Texts: The Dream of the Rood

pope

Richard Harmer, trans. Dream of the Rood (1970)
Mary Rambaran-Olm, trans. and OE Dream of the Rood
Roy Liuzza, trans. Dream of the Rood

Dream of the Rood in Old English

 

Handouts:

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The Dream of the Rood is a poem found in The Vercelli Book. It is anonymous. The Vercelli Book is kept in the cathedral library of Vercelli in northern Italy, where it is MS 117. It was brought there by an Anglo-Saxon traveller, possibly a woman named Edith. It contains a number of Christian homilies in Old English and six Old English poems. Rood is also found inscibed into a stone cross of the early eighth century at Ruthwell. The Ruthwell Cross is covered in images of Biblical figures. Between the figures is carved in ancient Germanic runes portions of the poem (you can see images here). The image on the left is of the first page of the poem, the first two lines of which read, "Hwæt ic swefna cyst segcan wylle | hwæt me gemette to midre nihte ...."

The standard edition is found in Krapp & Dobbie, Anglo-Saxon Poetic Records (Columbia University Press, 1936), volume 2.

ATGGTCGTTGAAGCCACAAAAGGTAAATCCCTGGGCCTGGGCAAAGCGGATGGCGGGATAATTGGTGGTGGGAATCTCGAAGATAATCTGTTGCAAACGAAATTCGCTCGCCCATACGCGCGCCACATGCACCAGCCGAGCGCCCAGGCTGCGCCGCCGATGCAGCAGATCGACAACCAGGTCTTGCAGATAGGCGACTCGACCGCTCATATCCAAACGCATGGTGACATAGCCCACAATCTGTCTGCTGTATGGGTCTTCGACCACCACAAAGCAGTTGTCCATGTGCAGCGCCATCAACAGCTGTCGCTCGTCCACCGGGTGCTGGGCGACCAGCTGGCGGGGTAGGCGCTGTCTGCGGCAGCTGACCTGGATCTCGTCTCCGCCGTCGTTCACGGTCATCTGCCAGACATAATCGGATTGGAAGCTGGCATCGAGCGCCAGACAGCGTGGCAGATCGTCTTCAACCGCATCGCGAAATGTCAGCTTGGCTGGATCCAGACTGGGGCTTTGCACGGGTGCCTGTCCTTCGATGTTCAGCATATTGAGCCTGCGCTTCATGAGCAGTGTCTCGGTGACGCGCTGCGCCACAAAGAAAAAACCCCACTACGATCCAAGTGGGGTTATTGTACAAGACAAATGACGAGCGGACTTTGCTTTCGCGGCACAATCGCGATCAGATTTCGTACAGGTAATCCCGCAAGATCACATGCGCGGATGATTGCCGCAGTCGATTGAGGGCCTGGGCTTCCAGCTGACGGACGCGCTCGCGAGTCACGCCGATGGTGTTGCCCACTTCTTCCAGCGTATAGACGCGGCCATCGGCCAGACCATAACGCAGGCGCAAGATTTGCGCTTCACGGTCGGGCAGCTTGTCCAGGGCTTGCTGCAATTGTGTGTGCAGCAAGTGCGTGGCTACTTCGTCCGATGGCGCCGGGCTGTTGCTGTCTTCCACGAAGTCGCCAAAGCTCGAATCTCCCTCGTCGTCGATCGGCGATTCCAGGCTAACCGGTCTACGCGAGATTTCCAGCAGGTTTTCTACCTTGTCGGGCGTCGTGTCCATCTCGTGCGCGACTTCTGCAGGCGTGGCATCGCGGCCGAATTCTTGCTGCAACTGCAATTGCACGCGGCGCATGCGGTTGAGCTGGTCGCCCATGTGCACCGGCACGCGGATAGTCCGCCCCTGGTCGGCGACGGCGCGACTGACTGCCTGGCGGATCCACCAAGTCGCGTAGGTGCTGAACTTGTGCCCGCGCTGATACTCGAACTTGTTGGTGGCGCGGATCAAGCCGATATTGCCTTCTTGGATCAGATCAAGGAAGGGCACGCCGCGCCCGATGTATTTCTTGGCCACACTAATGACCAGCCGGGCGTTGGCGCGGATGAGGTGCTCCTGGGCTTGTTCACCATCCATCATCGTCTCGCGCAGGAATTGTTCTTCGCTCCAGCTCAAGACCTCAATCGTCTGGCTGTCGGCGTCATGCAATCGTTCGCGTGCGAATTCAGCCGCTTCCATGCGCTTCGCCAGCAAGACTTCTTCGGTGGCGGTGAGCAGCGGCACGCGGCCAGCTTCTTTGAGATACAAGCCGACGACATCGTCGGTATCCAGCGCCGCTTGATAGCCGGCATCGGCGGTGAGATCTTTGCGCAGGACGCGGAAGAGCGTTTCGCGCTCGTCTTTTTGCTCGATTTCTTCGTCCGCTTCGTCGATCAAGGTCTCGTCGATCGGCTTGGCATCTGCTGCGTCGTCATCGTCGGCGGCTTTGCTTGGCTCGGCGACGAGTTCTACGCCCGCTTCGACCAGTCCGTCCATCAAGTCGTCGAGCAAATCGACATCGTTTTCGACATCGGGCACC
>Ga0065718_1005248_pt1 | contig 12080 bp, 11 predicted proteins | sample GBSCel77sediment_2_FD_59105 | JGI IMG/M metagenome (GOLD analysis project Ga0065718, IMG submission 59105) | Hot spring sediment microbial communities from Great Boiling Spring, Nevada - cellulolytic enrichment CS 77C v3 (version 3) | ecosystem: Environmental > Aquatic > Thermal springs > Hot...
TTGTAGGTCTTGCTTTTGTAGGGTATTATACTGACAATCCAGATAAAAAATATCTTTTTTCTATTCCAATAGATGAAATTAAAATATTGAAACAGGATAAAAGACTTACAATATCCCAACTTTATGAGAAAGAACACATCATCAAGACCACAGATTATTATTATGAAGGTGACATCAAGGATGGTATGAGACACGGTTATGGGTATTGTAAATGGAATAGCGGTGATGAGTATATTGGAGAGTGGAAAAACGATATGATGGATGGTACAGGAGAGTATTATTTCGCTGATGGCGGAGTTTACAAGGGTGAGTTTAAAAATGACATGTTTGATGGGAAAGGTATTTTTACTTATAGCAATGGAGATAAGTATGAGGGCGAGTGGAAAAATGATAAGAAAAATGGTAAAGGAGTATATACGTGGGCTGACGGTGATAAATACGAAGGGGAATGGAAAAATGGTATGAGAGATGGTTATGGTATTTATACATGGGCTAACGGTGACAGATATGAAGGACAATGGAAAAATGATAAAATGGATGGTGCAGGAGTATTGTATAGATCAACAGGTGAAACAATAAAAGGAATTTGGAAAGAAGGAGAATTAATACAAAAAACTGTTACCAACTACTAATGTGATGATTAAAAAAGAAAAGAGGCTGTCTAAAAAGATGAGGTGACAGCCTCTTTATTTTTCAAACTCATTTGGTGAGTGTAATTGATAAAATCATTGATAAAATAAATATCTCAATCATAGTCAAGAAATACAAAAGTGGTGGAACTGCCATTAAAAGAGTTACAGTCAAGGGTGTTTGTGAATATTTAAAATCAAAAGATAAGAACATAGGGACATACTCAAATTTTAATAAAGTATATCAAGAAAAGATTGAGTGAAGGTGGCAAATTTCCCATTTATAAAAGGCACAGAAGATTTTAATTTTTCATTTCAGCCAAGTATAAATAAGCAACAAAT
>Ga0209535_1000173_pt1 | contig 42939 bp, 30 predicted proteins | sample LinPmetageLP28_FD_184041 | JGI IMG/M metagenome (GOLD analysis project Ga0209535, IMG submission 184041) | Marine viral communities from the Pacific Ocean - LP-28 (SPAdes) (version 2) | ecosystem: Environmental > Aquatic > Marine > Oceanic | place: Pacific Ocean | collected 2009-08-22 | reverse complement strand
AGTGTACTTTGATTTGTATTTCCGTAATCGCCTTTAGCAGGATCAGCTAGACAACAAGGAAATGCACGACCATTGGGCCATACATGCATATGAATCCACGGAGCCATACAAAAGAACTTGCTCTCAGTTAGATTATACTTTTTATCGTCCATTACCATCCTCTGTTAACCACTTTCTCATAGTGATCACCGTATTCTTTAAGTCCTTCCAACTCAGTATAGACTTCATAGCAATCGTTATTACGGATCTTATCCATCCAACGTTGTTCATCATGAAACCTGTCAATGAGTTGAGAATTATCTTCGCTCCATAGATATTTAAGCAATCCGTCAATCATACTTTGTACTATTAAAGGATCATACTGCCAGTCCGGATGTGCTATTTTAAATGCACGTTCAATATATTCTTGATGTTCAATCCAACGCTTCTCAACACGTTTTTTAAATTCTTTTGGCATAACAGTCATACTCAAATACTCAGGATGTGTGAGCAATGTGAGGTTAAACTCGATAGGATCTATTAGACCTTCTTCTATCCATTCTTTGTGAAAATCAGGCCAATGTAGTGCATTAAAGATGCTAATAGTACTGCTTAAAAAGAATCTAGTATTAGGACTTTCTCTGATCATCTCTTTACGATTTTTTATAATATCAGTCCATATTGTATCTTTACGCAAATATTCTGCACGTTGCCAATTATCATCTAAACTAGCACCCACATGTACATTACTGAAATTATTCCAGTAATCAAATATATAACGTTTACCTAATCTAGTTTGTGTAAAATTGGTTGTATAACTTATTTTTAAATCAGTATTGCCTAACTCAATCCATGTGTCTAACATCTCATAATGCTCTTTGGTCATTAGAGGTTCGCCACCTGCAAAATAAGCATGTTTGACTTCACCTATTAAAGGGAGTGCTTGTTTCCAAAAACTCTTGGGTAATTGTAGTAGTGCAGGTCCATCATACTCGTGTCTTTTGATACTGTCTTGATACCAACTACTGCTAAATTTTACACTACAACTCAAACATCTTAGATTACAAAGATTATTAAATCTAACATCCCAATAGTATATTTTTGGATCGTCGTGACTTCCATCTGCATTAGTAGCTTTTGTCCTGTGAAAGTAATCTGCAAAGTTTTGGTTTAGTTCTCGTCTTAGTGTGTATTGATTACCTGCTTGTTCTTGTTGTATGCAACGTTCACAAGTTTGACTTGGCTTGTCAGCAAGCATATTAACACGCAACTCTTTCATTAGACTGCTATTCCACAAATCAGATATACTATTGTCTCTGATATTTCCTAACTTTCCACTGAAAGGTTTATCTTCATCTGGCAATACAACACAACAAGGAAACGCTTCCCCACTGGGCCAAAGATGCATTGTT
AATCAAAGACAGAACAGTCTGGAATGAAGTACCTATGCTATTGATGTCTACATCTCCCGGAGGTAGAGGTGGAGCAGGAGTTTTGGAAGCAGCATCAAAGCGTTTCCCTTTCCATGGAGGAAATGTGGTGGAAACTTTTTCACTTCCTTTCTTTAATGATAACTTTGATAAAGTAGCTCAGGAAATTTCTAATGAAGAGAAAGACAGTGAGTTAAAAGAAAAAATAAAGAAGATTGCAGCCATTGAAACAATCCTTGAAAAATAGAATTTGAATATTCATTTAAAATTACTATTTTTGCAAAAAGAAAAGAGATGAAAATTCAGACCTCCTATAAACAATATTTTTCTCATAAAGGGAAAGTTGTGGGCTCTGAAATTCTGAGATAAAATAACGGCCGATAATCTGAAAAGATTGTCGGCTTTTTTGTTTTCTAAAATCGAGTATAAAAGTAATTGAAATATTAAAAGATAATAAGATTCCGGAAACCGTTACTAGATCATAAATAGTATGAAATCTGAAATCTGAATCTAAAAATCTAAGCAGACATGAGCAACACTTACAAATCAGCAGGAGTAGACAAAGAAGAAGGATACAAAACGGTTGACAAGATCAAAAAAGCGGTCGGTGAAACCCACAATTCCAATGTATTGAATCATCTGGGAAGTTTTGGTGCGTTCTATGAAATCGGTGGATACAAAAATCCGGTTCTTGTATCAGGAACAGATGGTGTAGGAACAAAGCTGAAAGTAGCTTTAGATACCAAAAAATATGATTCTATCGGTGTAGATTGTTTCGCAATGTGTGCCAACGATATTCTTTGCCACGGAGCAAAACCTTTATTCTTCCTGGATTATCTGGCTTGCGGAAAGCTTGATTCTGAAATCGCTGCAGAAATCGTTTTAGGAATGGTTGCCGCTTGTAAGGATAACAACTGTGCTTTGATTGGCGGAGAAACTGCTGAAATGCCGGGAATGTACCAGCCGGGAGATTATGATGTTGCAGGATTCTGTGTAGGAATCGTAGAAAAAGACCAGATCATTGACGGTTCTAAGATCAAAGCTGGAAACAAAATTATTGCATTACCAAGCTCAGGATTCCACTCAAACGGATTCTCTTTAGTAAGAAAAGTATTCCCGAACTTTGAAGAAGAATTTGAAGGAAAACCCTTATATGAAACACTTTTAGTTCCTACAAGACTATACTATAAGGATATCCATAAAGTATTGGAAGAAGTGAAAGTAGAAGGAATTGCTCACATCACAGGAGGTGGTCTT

The Dream of the Rood is told by a narrator who is sent a vision (the Old English reads, "...that was dreamed to me"). The vision is of the Cross, which at the time was becoming an object of formal Christian veneration. Also at the time, the Iconoclastic controversy raised questions about the validity of images as proper to Christian worship. The Cross then speaks. It evangelizes the dreamer by telling the story of the Crucifixion. Finally, it calls on the dreamer, who now understands his vision, to tell what he has seen. The poem raises issues about the relationship of images to narrative meaning, to emotion, and to memory. (Odin has two ravens on his shoulders: Thought and Memory. As well as being the All-Father, Odin is the god of poetry. Here we see the combination of poetry, thought, and memory addressed in Rood.) The poem prompts readers to consider how an image, coming in to the eyes, can spark understanding. In other words, how does the physical world around us relate to your understanding of it? How is that understanding shaped by stories and by the need to see the past (memory) in narrative form?